Dear Working Wise:

I'm thinking about getting into the trades, but I'm not sure how to do that? How do I find a job as an apprentice? Signed Ready to Trade Jobs

 

Dear Ready:

 

The trades are an excellent career option for many reasons.

 

First, as an apprentice, you spend about 80 per cent of your time earning a wage while you learn on the job from a qualified tradesperson. First-year apprentices earn about half of a journeyman's wage.

 

As you take more training and get more experience, your pay increases. You spend the remainder of your time taking technical training at a college or technical institution. Apprenticeship programs can last anywhere from one to four years, depending on the trade.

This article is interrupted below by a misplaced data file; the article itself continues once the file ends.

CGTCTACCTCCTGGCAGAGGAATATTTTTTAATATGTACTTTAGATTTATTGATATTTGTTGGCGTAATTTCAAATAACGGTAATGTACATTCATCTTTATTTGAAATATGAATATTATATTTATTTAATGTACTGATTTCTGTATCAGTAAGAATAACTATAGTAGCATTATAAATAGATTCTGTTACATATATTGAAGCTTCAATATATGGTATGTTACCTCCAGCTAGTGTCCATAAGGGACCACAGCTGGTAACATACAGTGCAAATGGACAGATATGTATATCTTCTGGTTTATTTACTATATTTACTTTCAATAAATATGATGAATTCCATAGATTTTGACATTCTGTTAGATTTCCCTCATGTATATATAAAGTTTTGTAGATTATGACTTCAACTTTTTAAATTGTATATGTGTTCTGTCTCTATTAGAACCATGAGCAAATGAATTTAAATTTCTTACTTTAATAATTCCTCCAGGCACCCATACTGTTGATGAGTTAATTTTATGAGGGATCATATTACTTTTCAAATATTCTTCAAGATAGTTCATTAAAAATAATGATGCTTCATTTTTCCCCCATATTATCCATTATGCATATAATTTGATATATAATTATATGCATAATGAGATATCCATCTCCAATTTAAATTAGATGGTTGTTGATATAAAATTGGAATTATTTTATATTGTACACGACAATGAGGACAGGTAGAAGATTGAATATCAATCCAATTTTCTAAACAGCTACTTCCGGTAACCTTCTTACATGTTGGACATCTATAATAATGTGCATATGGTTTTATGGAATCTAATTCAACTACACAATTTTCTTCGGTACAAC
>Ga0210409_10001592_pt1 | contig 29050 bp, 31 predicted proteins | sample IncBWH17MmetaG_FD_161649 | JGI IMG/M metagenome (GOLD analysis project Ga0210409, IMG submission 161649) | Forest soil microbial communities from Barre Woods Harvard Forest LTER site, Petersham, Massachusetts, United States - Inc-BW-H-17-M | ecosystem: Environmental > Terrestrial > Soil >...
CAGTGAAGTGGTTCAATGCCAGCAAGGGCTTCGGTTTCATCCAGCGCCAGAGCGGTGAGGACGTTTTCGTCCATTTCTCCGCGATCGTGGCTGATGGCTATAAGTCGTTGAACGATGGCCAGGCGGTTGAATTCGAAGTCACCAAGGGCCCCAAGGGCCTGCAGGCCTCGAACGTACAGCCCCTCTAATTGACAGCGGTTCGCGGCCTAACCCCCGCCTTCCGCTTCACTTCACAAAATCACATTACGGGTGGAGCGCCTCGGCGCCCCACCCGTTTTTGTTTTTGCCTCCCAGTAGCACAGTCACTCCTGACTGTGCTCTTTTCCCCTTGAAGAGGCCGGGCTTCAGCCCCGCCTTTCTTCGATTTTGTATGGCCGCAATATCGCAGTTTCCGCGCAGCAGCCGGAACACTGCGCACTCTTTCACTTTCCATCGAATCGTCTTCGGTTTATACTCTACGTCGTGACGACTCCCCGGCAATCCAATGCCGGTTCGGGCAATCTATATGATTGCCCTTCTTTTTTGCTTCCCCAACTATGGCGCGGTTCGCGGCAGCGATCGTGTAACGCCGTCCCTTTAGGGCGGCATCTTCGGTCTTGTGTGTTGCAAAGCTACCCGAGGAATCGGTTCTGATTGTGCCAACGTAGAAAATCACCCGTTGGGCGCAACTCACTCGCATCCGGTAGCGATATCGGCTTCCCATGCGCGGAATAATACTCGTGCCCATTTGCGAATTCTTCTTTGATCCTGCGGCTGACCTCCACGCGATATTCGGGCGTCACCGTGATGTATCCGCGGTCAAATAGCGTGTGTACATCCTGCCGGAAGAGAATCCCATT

Second, the trades are rewarding. Tradespeople tend to earn good wages plus they have the opportunity to move up into management roles. Many tradespeople also go on to teach apprentices or open their own businesses.

 

Third, tradespeople are eligible for grants of $1,000 per year for completing their first and second years. They are also eligible for a $2,000 Apprenticeship Completion Grant plus a $500 per year tools deduction on their tax return.

 

Fourth, there are so many career options within the trades that you are bound to find something you really like. The trades are not limited to Plumbers and Electricians. In Alberta, there are 50 different trades you can apprentice in from Appliance Service Technician to Chef to Well-testing Services Supervisor. For a complete list, check out: http://tradesecrets.alberta.ca.

 

How to get started